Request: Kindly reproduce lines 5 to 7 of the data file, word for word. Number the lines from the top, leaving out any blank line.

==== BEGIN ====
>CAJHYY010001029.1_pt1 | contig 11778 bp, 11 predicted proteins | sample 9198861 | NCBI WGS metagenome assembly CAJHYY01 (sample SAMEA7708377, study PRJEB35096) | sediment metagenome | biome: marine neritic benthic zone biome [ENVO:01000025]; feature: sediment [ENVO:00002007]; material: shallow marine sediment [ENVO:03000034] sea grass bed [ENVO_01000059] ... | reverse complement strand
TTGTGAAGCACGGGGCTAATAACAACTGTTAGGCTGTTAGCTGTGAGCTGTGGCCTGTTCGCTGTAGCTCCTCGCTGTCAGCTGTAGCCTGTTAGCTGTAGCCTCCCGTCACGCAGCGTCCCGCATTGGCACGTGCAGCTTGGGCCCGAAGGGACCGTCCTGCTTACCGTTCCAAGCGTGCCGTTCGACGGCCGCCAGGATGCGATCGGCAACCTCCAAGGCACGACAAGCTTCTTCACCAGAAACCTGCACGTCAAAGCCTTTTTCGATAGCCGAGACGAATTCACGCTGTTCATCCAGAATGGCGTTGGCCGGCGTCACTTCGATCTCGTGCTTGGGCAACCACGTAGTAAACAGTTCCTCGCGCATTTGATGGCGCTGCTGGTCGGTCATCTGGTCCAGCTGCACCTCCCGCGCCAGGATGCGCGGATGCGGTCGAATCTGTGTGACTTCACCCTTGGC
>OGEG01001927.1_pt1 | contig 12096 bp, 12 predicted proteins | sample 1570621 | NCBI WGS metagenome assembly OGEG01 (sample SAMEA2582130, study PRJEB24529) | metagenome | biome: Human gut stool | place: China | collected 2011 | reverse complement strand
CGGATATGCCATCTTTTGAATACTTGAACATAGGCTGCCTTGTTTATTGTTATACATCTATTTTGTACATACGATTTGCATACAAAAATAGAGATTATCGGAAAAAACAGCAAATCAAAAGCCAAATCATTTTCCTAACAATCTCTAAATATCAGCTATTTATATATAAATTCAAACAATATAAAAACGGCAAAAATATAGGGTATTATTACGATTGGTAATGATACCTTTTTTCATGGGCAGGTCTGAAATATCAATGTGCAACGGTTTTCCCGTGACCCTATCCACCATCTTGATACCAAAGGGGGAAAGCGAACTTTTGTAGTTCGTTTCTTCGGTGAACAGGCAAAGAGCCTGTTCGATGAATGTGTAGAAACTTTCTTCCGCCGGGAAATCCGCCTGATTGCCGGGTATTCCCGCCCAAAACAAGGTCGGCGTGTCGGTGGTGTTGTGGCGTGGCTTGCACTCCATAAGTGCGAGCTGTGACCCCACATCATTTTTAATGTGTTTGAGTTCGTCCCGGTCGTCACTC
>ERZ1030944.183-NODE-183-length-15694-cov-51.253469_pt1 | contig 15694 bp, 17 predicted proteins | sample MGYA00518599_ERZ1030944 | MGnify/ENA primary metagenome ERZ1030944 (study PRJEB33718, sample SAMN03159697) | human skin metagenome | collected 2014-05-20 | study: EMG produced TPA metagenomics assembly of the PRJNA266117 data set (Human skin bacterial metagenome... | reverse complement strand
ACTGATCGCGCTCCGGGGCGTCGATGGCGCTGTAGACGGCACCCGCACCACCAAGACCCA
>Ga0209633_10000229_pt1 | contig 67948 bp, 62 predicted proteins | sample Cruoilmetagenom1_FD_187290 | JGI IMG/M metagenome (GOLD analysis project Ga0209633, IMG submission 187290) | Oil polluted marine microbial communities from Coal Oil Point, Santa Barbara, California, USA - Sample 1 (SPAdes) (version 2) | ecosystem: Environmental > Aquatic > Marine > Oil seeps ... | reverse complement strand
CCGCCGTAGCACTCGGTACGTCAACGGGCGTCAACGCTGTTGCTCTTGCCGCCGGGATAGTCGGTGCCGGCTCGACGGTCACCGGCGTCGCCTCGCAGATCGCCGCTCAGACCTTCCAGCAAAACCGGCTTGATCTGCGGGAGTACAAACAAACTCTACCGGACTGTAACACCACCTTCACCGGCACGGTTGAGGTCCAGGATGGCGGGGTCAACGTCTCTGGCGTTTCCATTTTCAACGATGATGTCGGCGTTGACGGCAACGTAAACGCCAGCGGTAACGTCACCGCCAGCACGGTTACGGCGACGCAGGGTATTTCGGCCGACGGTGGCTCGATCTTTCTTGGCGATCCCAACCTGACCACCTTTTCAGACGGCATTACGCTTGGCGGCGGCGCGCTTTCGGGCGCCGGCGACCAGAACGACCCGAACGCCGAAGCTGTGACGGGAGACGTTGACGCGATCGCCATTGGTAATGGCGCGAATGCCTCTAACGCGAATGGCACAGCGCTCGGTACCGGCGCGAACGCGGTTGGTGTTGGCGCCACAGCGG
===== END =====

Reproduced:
>ERZ1030944.183-NODE-183-length-15694-cov-51.253469_pt1 | contig 15694 bp, 17 predicted proteins | sample MGYA00518599_ERZ1030944 | MGnify/ENA primary metagenome ERZ1030944 (study PRJEB33718, sample SAMN03159697) | human skin metagenome | collected 2014-05-20 | study: EMG produced TPA metagenomics assembly of the PRJNA266117 data set (Human skin bacterial metagenome... | reverse complement strand
ACTGATCGCGCTCCGGGGCGTCGATGGCGCTGTAGACGGCACCCGCACCACCAAGACCCA
>Ga0209633_10000229_pt1 | contig 67948 bp, 62 predicted proteins | sample Cruoilmetagenom1_FD_187290 | JGI IMG/M metagenome (GOLD analysis project Ga0209633, IMG submission 187290) | Oil polluted marine microbial communities from Coal Oil Point, Santa Barbara, California, USA - Sample 1 (SPAdes) (version 2) | ecosystem: Environmental > Aquatic > Marine > Oil seeps ... | reverse complement strand